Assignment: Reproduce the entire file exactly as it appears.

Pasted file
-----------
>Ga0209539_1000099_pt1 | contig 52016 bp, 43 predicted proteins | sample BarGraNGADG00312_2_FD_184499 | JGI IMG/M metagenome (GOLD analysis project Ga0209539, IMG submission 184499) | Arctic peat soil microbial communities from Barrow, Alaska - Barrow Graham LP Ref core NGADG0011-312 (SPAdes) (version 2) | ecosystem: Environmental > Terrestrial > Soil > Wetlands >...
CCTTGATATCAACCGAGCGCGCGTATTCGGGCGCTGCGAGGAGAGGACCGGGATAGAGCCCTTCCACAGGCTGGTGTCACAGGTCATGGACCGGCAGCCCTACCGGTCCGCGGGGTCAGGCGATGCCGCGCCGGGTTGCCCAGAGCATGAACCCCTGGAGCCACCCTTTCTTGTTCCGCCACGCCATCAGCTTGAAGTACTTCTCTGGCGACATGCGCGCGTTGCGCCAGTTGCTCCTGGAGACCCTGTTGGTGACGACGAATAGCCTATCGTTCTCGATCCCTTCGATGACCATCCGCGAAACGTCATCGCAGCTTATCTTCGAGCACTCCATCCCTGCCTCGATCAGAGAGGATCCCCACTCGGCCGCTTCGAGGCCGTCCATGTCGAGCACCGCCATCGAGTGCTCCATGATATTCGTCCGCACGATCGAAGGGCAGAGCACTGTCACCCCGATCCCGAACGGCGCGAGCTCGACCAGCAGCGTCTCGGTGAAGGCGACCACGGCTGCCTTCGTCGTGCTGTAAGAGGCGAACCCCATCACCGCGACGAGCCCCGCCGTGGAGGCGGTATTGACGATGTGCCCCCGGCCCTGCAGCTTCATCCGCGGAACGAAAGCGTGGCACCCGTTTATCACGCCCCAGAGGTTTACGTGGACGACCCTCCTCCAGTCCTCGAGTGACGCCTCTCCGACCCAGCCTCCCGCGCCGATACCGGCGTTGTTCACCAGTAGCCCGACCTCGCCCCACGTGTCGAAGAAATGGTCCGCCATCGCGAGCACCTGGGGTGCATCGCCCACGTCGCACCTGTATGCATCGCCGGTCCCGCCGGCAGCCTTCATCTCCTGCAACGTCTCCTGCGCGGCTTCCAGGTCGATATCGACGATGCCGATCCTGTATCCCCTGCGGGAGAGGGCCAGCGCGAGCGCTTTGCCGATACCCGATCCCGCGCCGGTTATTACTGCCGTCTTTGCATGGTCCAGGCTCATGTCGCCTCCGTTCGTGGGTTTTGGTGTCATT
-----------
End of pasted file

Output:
>Ga0209539_1000099_pt1 | contig 52016 bp, 43 predicted proteins | sample BarGraNGADG00312_2_FD_184499 | JGI IMG/M metagenome (GOLD analysis project Ga0209539, IMG submission 184499) | Arctic peat soil microbial communities from Barrow, Alaska - Barrow Graham LP Ref core NGADG0011-312 (SPAdes) (version 2) | ecosystem: Environmental > Terrestrial > Soil > Wetlands >...
CCTTGATATCAACCGAGCGCGCGTATTCGGGCGCTGCGAGGAGAGGACCGGGATAGAGCCCTTCCACAGGCTGGTGTCACAGGTCATGGACCGGCAGCCCTACCGGTCCGCGGGGTCAGGCGATGCCGCGCCGGGTTGCCCAGAGCATGAACCCCTGGAGCCACCCTTTCTTGTTCCGCCACGCCATCAGCTTGAAGTACTTCTCTGGCGACATGCGCGCGTTGCGCCAGTTGCTCCTGGAGACCCTGTTGGTGACGACGAATAGCCTATCGTTCTCGATCCCTTCGATGACCATCCGCGAAACGTCATCGCAGCTTATCTTCGAGCACTCCATCCCTGCCTCGATCAGAGAGGATCCCCACTCGGCCGCTTCGAGGCCGTCCATGTCGAGCACCGCCATCGAGTGCTCCATGATATTCGTCCGCACGATCGAAGGGCAGAGCACTGTCACCCCGATCCCGAACGGCGCGAGCTCGACCAGCAGCGTCTCGGTGAAGGCGACCACGGCTGCCTTCGTCGTGCTGTAAGAGGCGAACCCCATCACCGCGACGAGCCCCGCCGTGGAGGCGGTATTGACGATGTGCCCCCGGCCCTGCAGCTTCATCCGCGGAACGAAAGCGTGGCACCCGTTTATCACGCCCCAGAGGTTTACGTGGACGACCCTCCTCCAGTCCTCGAGTGACGCCTCTCCGACCCAGCCTCCCGCGCCGATACCGGCGTTGTTCACCAGTAGCCCGACCTCGCCCCACGTGTCGAAGAAATGGTCCGCCATCGCGAGCACCTGGGGTGCATCGCCCACGTCGCACCTGTATGCATCGCCGGTCCCGCCGGCAGCCTTCATCTCCTGCAACGTCTCCTGCGCGGCTTCCAGGTCGATATCGACGATGCCGATCCTGTATCCCCTGCGGGAGAGGGCCAGCGCGAGCGCTTTGCCGATACCCGATCCCGCGCCGGTTATTACTGCCGTCTTTGCATGGTCCAGGCTCATGTCGCCTCCGTTCGTGGGTTTTGGTGTCATT